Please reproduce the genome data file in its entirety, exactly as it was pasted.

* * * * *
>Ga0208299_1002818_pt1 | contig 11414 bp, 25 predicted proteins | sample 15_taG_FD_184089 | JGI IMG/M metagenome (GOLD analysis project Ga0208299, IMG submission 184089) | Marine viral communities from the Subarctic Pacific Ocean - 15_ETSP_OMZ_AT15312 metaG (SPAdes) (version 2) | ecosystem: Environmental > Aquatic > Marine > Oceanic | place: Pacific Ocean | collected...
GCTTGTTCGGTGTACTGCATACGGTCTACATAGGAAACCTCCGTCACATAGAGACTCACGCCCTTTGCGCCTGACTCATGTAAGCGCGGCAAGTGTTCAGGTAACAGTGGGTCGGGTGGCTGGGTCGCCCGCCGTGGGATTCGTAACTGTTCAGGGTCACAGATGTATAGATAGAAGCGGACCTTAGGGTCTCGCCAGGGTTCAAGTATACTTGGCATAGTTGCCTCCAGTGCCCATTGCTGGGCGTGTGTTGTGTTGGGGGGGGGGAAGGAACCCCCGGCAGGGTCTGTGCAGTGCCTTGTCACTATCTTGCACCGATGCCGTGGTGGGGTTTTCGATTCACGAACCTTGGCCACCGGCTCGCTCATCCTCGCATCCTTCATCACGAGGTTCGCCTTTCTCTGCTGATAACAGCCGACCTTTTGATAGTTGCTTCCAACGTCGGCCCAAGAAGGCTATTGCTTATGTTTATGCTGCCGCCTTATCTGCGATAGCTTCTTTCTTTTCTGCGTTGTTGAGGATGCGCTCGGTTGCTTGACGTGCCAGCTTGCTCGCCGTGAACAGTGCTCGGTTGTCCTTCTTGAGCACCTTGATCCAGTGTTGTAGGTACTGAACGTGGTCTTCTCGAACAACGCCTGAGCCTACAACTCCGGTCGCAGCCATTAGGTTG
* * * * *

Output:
>Ga0208299_1002818_pt1 | contig 11414 bp, 25 predicted proteins | sample 15_taG_FD_184089 | JGI IMG/M metagenome (GOLD analysis project Ga0208299, IMG submission 184089) | Marine viral communities from the Subarctic Pacific Ocean - 15_ETSP_OMZ_AT15312 metaG (SPAdes) (version 2) | ecosystem: Environmental > Aquatic > Marine > Oceanic | place: Pacific Ocean | collected...
GCTTGTTCGGTGTACTGCATACGGTCTACATAGGAAACCTCCGTCACATAGAGACTCACGCCCTTTGCGCCTGACTCATGTAAGCGCGGCAAGTGTTCAGGTAACAGTGGGTCGGGTGGCTGGGTCGCCCGCCGTGGGATTCGTAACTGTTCAGGGTCACAGATGTATAGATAGAAGCGGACCTTAGGGTCTCGCCAGGGTTCAAGTATACTTGGCATAGTTGCCTCCAGTGCCCATTGCTGGGCGTGTGTTGTGTTGGGGGGGGGGAAGGAACCCCCGGCAGGGTCTGTGCAGTGCCTTGTCACTATCTTGCACCGATGCCGTGGTGGGGTTTTCGATTCACGAACCTTGGCCACCGGCTCGCTCATCCTCGCATCCTTCATCACGAGGTTCGCCTTTCTCTGCTGATAACAGCCGACCTTTTGATAGTTGCTTCCAACGTCGGCCCAAGAAGGCTATTGCTTATGTTTATGCTGCCGCCTTATCTGCGATAGCTTCTTTCTTTTCTGCGTTGTTGAGGATGCGCTCGGTTGCTTGACGTGCCAGCTTGCTCGCCGTGAACAGTGCTCGGTTGTCCTTCTTGAGCACCTTGATCCAGTGTTGTAGGTACTGAACGTGGTCTTCTCGAACAACGCCTGAGCCTACAACTCCGGTCGCAGCCATTAGGTTG